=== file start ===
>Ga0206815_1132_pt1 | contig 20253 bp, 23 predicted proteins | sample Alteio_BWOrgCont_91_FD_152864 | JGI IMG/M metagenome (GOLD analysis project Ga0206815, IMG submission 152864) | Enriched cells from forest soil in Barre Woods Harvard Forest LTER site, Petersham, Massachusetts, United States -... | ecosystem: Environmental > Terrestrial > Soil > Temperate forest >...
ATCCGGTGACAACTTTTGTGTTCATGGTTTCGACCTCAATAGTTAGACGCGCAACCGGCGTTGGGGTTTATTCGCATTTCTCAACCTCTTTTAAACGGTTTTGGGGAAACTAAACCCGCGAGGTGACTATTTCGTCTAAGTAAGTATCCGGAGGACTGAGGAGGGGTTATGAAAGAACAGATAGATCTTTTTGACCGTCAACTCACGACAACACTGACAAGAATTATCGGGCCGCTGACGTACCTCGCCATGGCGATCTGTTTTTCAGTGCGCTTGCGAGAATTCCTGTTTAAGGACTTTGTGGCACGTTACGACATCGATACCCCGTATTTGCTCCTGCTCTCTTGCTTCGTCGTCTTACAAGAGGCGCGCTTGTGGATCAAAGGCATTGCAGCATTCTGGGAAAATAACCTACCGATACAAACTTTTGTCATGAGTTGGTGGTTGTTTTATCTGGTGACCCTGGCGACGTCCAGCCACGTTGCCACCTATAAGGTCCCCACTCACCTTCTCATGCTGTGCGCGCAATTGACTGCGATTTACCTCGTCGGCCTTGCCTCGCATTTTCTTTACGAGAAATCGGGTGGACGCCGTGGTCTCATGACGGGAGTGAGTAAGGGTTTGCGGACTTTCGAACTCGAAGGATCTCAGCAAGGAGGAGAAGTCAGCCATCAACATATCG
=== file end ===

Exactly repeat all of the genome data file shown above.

>Ga0206815_1132_pt1 | contig 20253 bp, 23 predicted proteins | sample Alteio_BWOrgCont_91_FD_152864 | JGI IMG/M metagenome (GOLD analysis project Ga0206815, IMG submission 152864) | Enriched cells from forest soil in Barre Woods Harvard Forest LTER site, Petersham, Massachusetts, United States -... | ecosystem: Environmental > Terrestrial > Soil > Temperate forest >...
ATCCGGTGACAACTTTTGTGTTCATGGTTTCGACCTCAATAGTTAGACGCGCAACCGGCGTTGGGGTTTATTCGCATTTCTCAACCTCTTTTAAACGGTTTTGGGGAAACTAAACCCGCGAGGTGACTATTTCGTCTAAGTAAGTATCCGGAGGACTGAGGAGGGGTTATGAAAGAACAGATAGATCTTTTTGACCGTCAACTCACGACAACACTGACAAGAATTATCGGGCCGCTGACGTACCTCGCCATGGCGATCTGTTTTTCAGTGCGCTTGCGAGAATTCCTGTTTAAGGACTTTGTGGCACGTTACGACATCGATACCCCGTATTTGCTCCTGCTCTCTTGCTTCGTCGTCTTACAAGAGGCGCGCTTGTGGATCAAAGGCATTGCAGCATTCTGGGAAAATAACCTACCGATACAAACTTTTGTCATGAGTTGGTGGTTGTTTTATCTGGTGACCCTGGCGACGTCCAGCCACGTTGCCACCTATAAGGTCCCCACTCACCTTCTCATGCTGTGCGCGCAATTGACTGCGATTTACCTCGTCGGCCTTGCCTCGCATTTTCTTTACGAGAAATCGGGTGGACGCCGTGGTCTCATGACGGGAGTGAGTAAGGGTTTGCGGACTTTCGAACTCGAAGGATCTCAGCAAGGAGGAGAAGTCAGCCATCAACATATCG